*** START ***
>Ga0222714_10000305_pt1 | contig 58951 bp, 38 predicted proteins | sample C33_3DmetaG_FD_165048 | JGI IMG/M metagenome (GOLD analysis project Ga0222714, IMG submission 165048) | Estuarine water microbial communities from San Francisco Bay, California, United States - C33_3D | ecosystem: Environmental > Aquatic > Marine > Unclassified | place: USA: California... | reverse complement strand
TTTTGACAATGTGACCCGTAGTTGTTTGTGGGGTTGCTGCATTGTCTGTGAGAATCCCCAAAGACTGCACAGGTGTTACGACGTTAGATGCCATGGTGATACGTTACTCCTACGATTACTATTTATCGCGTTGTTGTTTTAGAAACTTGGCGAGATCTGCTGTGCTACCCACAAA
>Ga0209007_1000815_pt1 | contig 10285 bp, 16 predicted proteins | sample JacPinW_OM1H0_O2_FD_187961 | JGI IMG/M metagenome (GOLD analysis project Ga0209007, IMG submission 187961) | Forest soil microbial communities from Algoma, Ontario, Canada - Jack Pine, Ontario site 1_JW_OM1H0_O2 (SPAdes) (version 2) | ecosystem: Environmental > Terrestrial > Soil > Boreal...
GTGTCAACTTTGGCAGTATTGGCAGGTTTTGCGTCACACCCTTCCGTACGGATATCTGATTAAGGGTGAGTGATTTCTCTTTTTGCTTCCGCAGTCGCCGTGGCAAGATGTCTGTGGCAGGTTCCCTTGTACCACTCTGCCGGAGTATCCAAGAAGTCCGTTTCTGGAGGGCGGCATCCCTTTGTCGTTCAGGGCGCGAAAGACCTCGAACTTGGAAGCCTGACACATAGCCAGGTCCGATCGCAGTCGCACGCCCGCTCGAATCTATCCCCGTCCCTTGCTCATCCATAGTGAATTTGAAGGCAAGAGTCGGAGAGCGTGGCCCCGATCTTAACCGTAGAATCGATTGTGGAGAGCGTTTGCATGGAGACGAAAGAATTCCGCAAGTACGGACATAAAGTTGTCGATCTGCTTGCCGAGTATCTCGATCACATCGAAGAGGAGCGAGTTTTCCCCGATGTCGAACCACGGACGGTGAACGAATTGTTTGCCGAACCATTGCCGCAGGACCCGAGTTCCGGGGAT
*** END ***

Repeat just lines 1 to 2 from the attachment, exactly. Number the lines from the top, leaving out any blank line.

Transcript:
>Ga0222714_10000305_pt1 | contig 58951 bp, 38 predicted proteins | sample C33_3DmetaG_FD_165048 | JGI IMG/M metagenome (GOLD analysis project Ga0222714, IMG submission 165048) | Estuarine water microbial communities from San Francisco Bay, California, United States - C33_3D | ecosystem: Environmental > Aquatic > Marine > Unclassified | place: USA: California... | reverse complement strand
TTTTGACAATGTGACCCGTAGTTGTTTGTGGGGTTGCTGCATTGTCTGTGAGAATCCCCAAAGACTGCACAGGTGTTACGACGTTAGATGCCATGGTGATACGTTACTCCTACGATTACTATTTATCGCGTTGTTGTTTTAGAAACTTGGCGAGATCTGCTGTGCTACCCACAAA